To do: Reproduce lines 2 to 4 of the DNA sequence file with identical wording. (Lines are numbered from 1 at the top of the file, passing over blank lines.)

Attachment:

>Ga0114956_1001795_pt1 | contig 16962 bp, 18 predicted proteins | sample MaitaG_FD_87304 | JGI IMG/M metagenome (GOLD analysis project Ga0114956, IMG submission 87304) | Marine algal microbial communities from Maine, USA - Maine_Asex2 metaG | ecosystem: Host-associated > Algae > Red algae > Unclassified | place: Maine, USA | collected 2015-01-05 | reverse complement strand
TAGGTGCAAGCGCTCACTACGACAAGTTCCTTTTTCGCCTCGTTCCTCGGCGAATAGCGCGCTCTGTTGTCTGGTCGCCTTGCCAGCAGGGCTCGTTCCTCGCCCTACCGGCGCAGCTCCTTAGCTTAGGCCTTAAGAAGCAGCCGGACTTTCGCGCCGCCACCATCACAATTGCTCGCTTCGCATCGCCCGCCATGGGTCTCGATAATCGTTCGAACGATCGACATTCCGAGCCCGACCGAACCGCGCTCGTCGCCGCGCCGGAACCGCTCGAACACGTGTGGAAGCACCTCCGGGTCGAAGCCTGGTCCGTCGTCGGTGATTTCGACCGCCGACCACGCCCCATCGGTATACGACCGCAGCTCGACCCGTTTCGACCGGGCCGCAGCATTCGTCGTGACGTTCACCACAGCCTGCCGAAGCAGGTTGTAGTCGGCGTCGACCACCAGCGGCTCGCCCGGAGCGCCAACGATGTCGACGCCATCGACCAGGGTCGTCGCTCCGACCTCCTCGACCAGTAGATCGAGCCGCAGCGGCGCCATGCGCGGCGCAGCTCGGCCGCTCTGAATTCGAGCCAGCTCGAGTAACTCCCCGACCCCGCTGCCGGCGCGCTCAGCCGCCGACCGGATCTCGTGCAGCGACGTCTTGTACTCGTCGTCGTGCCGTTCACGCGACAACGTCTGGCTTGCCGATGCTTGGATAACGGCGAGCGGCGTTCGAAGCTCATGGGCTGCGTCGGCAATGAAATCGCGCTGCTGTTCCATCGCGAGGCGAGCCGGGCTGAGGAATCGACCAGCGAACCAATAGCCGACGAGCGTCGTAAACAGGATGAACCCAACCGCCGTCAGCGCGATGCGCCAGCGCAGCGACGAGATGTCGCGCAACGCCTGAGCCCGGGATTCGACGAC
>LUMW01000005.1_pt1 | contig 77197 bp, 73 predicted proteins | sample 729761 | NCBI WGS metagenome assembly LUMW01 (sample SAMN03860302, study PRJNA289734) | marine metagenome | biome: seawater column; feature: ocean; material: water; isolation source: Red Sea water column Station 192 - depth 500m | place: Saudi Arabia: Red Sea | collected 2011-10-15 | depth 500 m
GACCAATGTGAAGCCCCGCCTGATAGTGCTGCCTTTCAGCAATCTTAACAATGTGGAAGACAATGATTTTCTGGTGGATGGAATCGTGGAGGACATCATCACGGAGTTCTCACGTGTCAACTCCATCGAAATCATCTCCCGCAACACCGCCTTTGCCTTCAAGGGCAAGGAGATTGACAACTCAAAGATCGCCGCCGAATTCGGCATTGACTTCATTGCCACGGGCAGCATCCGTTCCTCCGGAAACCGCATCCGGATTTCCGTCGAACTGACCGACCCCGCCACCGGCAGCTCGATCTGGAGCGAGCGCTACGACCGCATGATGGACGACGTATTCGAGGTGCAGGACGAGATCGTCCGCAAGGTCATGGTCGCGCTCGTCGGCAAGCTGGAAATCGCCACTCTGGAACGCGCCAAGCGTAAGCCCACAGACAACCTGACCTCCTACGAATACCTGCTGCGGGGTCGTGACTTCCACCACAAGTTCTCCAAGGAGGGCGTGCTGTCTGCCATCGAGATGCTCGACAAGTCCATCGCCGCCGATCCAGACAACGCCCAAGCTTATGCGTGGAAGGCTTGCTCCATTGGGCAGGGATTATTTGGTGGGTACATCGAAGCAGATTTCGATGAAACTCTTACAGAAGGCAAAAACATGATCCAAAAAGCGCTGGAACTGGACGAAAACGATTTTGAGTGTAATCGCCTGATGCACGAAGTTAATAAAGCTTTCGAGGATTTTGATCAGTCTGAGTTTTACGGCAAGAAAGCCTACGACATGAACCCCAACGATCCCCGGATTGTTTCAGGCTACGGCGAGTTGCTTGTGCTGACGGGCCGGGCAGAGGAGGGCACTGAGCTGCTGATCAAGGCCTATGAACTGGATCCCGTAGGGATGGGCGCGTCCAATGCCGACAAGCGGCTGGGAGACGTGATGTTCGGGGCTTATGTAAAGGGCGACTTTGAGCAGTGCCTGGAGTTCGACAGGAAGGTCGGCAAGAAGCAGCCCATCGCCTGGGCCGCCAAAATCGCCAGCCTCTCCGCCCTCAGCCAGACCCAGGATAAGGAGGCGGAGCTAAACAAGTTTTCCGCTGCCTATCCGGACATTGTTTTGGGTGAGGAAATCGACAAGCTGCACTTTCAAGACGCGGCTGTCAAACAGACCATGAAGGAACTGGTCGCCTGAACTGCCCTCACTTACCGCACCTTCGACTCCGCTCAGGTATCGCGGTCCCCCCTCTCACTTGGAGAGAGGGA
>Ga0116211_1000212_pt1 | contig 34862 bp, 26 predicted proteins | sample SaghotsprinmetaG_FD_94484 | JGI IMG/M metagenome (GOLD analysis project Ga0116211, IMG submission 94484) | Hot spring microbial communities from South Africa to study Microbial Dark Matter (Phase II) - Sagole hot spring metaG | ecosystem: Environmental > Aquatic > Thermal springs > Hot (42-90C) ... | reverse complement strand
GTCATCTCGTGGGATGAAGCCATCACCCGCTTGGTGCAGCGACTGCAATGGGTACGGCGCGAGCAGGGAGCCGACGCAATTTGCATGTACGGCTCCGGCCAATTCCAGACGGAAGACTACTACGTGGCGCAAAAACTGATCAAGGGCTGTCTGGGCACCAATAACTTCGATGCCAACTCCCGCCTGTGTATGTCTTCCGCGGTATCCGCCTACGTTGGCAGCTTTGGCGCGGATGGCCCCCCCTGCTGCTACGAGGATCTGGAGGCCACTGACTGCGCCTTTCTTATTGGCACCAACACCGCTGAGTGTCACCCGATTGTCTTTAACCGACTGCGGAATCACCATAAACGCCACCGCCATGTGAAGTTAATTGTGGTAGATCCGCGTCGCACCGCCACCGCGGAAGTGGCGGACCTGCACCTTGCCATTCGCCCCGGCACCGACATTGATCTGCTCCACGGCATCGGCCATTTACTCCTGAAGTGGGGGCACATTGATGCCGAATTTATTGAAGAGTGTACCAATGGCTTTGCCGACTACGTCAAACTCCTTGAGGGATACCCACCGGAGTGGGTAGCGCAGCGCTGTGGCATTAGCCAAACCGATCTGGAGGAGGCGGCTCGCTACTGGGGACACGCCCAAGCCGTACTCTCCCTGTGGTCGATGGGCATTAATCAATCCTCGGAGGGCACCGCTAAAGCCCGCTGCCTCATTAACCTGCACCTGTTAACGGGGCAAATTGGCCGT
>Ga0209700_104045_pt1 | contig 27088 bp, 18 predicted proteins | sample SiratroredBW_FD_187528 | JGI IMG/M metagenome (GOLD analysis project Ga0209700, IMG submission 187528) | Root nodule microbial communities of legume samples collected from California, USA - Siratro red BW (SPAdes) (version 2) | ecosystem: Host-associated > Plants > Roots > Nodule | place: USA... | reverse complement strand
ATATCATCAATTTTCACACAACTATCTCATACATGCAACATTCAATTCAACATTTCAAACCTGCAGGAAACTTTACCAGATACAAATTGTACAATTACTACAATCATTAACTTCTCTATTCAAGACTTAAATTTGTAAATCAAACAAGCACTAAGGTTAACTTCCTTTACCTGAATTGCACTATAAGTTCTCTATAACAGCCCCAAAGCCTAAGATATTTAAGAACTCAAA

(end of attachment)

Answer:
TAGGTGCAAGCGCTCACTACGACAAGTTCCTTTTTCGCCTCGTTCCTCGGCGAATAGCGCGCTCTGTTGTCTGGTCGCCTTGCCAGCAGGGCTCGTTCCTCGCCCTACCGGCGCAGCTCCTTAGCTTAGGCCTTAAGAAGCAGCCGGACTTTCGCGCCGCCACCATCACAATTGCTCGCTTCGCATCGCCCGCCATGGGTCTCGATAATCGTTCGAACGATCGACATTCCGAGCCCGACCGAACCGCGCTCGTCGCCGCGCCGGAACCGCTCGAACACGTGTGGAAGCACCTCCGGGTCGAAGCCTGGTCCGTCGTCGGTGATTTCGACCGCCGACCACGCCCCATCGGTATACGACCGCAGCTCGACCCGTTTCGACCGGGCCGCAGCATTCGTCGTGACGTTCACCACAGCCTGCCGAAGCAGGTTGTAGTCGGCGTCGACCACCAGCGGCTCGCCCGGAGCGCCAACGATGTCGACGCCATCGACCAGGGTCGTCGCTCCGACCTCCTCGACCAGTAGATCGAGCCGCAGCGGCGCCATGCGCGGCGCAGCTCGGCCGCTCTGAATTCGAGCCAGCTCGAGTAACTCCCCGACCCCGCTGCCGGCGCGCTCAGCCGCCGACCGGATCTCGTGCAGCGACGTCTTGTACTCGTCGTCGTGCCGTTCACGCGACAACGTCTGGCTTGCCGATGCTTGGATAACGGCGAGCGGCGTTCGAAGCTCATGGGCTGCGTCGGCAATGAAATCGCGCTGCTGTTCCATCGCGAGGCGAGCCGGGCTGAGGAATCGACCAGCGAACCAATAGCCGACGAGCGTCGTAAACAGGATGAACCCAACCGCCGTCAGCGCGATGCGCCAGCGCAGCGACGAGATGTCGCGCAACGCCTGAGCCCGGGATTCGACGAC
>LUMW01000005.1_pt1 | contig 77197 bp, 73 predicted proteins | sample 729761 | NCBI WGS metagenome assembly LUMW01 (sample SAMN03860302, study PRJNA289734) | marine metagenome | biome: seawater column; feature: ocean; material: water; isolation source: Red Sea water column Station 192 - depth 500m | place: Saudi Arabia: Red Sea | collected 2011-10-15 | depth 500 m
GACCAATGTGAAGCCCCGCCTGATAGTGCTGCCTTTCAGCAATCTTAACAATGTGGAAGACAATGATTTTCTGGTGGATGGAATCGTGGAGGACATCATCACGGAGTTCTCACGTGTCAACTCCATCGAAATCATCTCCCGCAACACCGCCTTTGCCTTCAAGGGCAAGGAGATTGACAACTCAAAGATCGCCGCCGAATTCGGCATTGACTTCATTGCCACGGGCAGCATCCGTTCCTCCGGAAACCGCATCCGGATTTCCGTCGAACTGACCGACCCCGCCACCGGCAGCTCGATCTGGAGCGAGCGCTACGACCGCATGATGGACGACGTATTCGAGGTGCAGGACGAGATCGTCCGCAAGGTCATGGTCGCGCTCGTCGGCAAGCTGGAAATCGCCACTCTGGAACGCGCCAAGCGTAAGCCCACAGACAACCTGACCTCCTACGAATACCTGCTGCGGGGTCGTGACTTCCACCACAAGTTCTCCAAGGAGGGCGTGCTGTCTGCCATCGAGATGCTCGACAAGTCCATCGCCGCCGATCCAGACAACGCCCAAGCTTATGCGTGGAAGGCTTGCTCCATTGGGCAGGGATTATTTGGTGGGTACATCGAAGCAGATTTCGATGAAACTCTTACAGAAGGCAAAAACATGATCCAAAAAGCGCTGGAACTGGACGAAAACGATTTTGAGTGTAATCGCCTGATGCACGAAGTTAATAAAGCTTTCGAGGATTTTGATCAGTCTGAGTTTTACGGCAAGAAAGCCTACGACATGAACCCCAACGATCCCCGGATTGTTTCAGGCTACGGCGAGTTGCTTGTGCTGACGGGCCGGGCAGAGGAGGGCACTGAGCTGCTGATCAAGGCCTATGAACTGGATCCCGTAGGGATGGGCGCGTCCAATGCCGACAAGCGGCTGGGAGACGTGATGTTCGGGGCTTATGTAAAGGGCGACTTTGAGCAGTGCCTGGAGTTCGACAGGAAGGTCGGCAAGAAGCAGCCCATCGCCTGGGCCGCCAAAATCGCCAGCCTCTCCGCCCTCAGCCAGACCCAGGATAAGGAGGCGGAGCTAAACAAGTTTTCCGCTGCCTATCCGGACATTGTTTTGGGTGAGGAAATCGACAAGCTGCACTTTCAAGACGCGGCTGTCAAACAGACCATGAAGGAACTGGTCGCCTGAACTGCCCTCACTTACCGCACCTTCGACTCCGCTCAGGTATCGCGGTCCCCCCTCTCACTTGGAGAGAGGGA